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I know that the sum of two independent normally distributed random variables is also a normal random variable, but is this true of other distributions? For example, what probability distribution does the sum of two Von Mises distributions follow?

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Yes, this property is true for some but not all other distributions. The distribution for the sum of two independent random variables is the convolution of the individual distributions. Some other distributions for which this holds includes the Poisson, Cauchy, and Gamma distributions (for the Gamma, they must have the same rate parameter). See here a list here.

My answer is incomplete because I don't know if this holds for the von Mises distribution.

Previous answer (retained for completeness) My answer is incomplete because I don't know what the distribution of the sum of independent Von Mises random variables is, but I do know it is not a Von Mises random variable: the Von Mises distribution has a compact support, and so the sum of two such random variables may therefore fall outside this interval.

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    $\begingroup$ Could you explain what you understand the von Mises distribution to be? Usually this term is applied to a distribution of circular variables, which means "fall outside this interval" makes no sense. $\endgroup$ – whuber Dec 24 '19 at 16:53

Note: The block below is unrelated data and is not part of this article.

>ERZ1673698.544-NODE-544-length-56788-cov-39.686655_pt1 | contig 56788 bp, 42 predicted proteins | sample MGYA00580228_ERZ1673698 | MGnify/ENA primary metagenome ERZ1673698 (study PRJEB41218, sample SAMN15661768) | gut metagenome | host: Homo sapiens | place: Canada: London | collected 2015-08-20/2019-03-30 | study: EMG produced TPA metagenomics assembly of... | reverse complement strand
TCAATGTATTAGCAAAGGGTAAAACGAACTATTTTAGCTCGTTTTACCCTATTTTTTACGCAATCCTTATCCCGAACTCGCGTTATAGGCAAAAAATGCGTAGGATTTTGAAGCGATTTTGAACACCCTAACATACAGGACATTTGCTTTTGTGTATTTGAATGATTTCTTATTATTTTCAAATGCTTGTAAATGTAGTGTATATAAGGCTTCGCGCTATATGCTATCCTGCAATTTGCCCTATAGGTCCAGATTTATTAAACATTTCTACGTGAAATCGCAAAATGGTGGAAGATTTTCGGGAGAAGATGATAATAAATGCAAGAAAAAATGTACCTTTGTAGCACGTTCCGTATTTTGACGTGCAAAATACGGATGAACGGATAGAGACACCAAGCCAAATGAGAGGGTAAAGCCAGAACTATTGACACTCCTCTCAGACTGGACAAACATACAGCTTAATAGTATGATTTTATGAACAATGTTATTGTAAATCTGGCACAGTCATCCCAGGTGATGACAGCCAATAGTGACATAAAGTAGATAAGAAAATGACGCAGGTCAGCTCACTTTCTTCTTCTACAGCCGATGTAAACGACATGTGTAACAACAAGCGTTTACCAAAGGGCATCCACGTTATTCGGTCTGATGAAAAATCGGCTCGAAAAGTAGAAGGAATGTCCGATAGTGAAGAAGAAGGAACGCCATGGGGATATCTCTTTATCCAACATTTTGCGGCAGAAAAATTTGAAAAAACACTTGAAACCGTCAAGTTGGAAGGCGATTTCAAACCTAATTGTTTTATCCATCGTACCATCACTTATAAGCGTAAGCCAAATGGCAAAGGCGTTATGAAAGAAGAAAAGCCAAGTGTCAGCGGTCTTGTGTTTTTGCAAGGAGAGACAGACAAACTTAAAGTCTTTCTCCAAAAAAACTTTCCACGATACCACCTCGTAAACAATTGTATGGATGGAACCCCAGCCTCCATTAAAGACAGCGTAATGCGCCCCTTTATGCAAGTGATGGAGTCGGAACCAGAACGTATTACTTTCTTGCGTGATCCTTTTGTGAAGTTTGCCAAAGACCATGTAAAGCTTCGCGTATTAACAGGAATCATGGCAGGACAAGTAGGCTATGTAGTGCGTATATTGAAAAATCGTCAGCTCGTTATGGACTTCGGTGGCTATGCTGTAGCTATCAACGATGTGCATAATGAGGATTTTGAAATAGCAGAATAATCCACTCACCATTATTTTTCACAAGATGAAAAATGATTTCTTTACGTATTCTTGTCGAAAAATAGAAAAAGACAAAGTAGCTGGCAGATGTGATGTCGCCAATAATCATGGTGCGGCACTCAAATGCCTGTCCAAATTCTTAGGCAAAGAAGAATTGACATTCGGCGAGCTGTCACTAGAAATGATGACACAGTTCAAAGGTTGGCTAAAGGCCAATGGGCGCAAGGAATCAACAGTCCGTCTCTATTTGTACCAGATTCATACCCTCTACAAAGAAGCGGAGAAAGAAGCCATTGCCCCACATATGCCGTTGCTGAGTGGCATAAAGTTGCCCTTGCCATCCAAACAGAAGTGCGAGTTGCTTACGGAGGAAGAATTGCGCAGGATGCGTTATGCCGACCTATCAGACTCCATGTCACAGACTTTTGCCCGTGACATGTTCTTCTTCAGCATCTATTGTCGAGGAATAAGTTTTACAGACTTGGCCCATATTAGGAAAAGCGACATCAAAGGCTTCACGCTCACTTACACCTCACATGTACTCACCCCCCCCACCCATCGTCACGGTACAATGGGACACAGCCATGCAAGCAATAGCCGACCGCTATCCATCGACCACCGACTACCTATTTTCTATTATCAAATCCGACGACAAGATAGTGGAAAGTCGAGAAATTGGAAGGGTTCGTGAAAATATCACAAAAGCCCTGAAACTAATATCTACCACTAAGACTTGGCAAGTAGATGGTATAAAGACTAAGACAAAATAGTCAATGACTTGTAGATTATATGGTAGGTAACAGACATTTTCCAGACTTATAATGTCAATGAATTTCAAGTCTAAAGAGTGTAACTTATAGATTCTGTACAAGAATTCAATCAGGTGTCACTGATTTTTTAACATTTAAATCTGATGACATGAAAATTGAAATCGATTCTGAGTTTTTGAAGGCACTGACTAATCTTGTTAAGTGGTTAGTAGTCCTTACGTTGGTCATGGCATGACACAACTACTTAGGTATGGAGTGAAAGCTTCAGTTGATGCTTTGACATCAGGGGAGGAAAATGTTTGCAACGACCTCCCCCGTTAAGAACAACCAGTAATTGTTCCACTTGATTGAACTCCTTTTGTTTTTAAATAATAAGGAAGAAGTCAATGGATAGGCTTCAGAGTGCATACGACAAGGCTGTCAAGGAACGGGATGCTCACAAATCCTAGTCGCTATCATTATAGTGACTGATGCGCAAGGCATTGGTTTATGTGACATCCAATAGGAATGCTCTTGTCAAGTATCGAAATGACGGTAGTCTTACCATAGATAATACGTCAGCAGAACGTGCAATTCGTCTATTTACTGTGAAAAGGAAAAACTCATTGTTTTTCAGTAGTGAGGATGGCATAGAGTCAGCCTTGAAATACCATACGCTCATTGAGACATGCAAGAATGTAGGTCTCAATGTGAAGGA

• $\begingroup$ I think that @psboonstra means that if you sum two Von Mises deviates, $x$ and $y$, ignoring the fact that they are supposed to be circular, the range of $z=x+y$ is $[-2\pi,2\pi]$, not $[\pi,\pi]$. $\endgroup$ – sammosummo Dec 24 '19 at 17:50
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    $\begingroup$ Perhaps--but that's irrelevant to demonstrating the sum does not have a von Mises distribution. For the von Mises distribution the sum must be computed modulo $2\pi.$ $\endgroup$ – whuber Dec 24 '19 at 18:34
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    $\begingroup$ Yes, you are correct @whuber. Thank you for correcting me. I was working from the Wikipedia article which states that the support can be chosen to be any length-2$\pi$ radiatns interval, but I see now that the typical assumption is that the support is equal to $[-\pi, \pi]$. $\endgroup$ – psboonstra Dec 27 '19 at 16:42
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    $\begingroup$ You don't need to include the old text in your answer for completeness: all prior versions of an answer are preserved and can be viewed by clicking on the highlighted "edited ... ago" link under the answer. $\endgroup$ – EdM Dec 27 '19 at 16:42

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